The access to the port on Vestmannaeyjar is rather narrow and hidden behind black lava mountains.
When we spotted a huge cruiser slowly making its way in, all of us started wondering if it’s going to make it. I have noticed a smaller ship, guiding it in. Although the cruiser was there long before us (it looked like a big white spot and I first thought it was a hole in the rocks), with the help of a small guiding ship it made his journey to the port sailing after us, carefully manoeuvring in the slim port entrance.
Vestmannaeyjar was a sleepy land until 1973, when Eldfell volcano erupted unexpectedly and destroyed many buildings, forcing a months-long evacuation of the entire population. About one fifth of the town was completely destroyed, before the ocean stopped the lava flow.
The island looks magical, especially the port entrance, which was almost closed and it is not that visible as it used to be.
The volcano is still boozing, warming the earth and spoiling the crystal clear air with the clouds of balmy steam. People are living carefully, knowing that the volcanos can be unpredictable and can change the lives here again.
The archipelago near the Southern Icelandic Volcanic Zone compromises of 15 islands and about 30 rock stacks and skerries. You can spot single houses on some of the smallest rocks, the shelters for loners and the sheep. More than four thousand people live there, finding a way to survive in this harsh and unpredictable environment.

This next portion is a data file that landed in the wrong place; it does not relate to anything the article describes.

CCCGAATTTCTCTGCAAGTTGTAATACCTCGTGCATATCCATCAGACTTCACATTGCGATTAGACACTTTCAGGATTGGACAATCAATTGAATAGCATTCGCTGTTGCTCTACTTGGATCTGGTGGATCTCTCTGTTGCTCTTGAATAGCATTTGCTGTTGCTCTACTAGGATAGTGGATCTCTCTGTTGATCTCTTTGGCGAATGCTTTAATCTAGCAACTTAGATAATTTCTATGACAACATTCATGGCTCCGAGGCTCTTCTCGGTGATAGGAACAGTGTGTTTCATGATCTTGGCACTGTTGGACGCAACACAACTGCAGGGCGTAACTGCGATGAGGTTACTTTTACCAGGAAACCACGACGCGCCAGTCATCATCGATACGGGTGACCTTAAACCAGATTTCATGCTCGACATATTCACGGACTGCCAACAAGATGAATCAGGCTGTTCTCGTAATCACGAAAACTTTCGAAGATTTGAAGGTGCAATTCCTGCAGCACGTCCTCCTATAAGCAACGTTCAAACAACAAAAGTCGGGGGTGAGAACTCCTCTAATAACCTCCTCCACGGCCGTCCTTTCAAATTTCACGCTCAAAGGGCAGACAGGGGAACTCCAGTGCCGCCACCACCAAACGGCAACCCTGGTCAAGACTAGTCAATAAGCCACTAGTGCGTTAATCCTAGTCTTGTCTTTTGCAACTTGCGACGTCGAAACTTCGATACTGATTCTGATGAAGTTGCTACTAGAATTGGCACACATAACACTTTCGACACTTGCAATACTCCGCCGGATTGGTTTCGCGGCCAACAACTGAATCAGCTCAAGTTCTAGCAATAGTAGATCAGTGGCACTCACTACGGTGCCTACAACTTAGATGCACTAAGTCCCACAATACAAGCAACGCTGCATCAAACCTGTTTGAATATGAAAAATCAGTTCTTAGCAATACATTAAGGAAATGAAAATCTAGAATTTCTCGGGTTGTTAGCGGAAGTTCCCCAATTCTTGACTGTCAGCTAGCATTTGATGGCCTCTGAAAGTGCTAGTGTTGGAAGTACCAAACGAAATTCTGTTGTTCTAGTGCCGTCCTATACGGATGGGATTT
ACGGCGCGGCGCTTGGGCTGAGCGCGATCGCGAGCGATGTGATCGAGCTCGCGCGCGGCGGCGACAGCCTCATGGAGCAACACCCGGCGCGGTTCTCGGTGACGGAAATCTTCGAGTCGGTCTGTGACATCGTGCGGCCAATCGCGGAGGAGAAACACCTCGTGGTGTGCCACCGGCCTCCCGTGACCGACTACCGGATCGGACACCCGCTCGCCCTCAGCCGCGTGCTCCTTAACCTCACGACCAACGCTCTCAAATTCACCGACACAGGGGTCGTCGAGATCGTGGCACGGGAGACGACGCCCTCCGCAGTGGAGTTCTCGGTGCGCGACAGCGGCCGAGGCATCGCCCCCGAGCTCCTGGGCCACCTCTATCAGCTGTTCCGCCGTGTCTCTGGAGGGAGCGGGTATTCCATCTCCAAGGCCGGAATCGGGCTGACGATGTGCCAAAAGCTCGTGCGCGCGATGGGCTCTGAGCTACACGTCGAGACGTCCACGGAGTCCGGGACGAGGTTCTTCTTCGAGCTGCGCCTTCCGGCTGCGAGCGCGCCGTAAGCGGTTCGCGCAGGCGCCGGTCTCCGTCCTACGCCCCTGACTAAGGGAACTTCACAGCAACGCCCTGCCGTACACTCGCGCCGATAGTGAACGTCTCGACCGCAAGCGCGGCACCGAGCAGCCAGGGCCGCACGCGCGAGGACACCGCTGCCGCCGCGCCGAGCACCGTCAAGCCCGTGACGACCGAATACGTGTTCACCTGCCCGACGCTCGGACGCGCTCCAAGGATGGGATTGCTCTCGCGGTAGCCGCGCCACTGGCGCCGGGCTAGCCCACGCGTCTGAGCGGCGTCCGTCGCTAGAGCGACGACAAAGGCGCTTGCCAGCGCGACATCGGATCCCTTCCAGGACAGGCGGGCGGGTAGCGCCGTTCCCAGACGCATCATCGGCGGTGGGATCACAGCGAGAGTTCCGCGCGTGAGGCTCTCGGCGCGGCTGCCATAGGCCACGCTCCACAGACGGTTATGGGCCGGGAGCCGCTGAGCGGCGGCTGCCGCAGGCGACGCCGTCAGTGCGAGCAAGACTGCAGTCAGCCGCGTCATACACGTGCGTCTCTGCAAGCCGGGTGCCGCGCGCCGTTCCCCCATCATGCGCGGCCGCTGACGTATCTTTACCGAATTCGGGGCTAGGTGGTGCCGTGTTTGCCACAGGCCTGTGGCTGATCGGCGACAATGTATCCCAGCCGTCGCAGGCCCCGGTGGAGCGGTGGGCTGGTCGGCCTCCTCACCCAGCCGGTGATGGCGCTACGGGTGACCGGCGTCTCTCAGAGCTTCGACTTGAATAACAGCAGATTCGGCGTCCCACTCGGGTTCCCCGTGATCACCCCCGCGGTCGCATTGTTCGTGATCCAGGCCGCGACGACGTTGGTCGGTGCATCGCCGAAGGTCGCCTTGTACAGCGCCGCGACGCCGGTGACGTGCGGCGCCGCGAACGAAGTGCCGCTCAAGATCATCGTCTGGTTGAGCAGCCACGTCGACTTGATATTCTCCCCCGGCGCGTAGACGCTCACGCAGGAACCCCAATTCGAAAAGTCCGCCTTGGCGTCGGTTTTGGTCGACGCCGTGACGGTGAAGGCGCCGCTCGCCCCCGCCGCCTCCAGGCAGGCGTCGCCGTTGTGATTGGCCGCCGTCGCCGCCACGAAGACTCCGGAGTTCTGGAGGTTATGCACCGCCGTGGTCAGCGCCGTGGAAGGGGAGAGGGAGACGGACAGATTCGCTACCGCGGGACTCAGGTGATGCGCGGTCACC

The sailing season was in full swing and the docking was almost impossible.
After some time the port worker pointed us towards rotten keelboat, which was attached to a bigger one and that one was attached to the biggest one… I do not mind being glued to another boat, as long as getting to the mainland is doable and it’s not going to end in a possibility of anyone falling between two huge boats, when someone tries crossing over. I had a real panic attack, not being able to cross over from a second boat to the last one. The fear of falling down was so real!
I did not like my experience on Vestmannaeyjar. Besides there were no facilities for sailors whatsoever and we had only one choice – take a trip further to reach a public swimming pool.
The place was supposed to close within an hour and we needed to be quick. The rest of the crew was not happy either, as after more than 90 hours of sailing buying alcohol in a shop proved impossible. After spending about five minutes on discussing what we want to do, we all decided to leave and headed towards Grindavik, hoping to arrive there in the morning.
I do not regret we have stopped by.
Kuba went to see the volcano and touched its warm surface, Robert and Slawek went for a walk and I have found out that there is true in saying that the further north you sail the less of a proper marinas facilities you can expect.
Still, being able to walk on a land after such a long sail was a nice experiance. The people we met on Vestmannaeyjar were very helpful and friendly, the views were stunning and I started appreciate the simple things such as hot shower and a washing machine… which I was able to finally get in Gridavik and Reykjavik!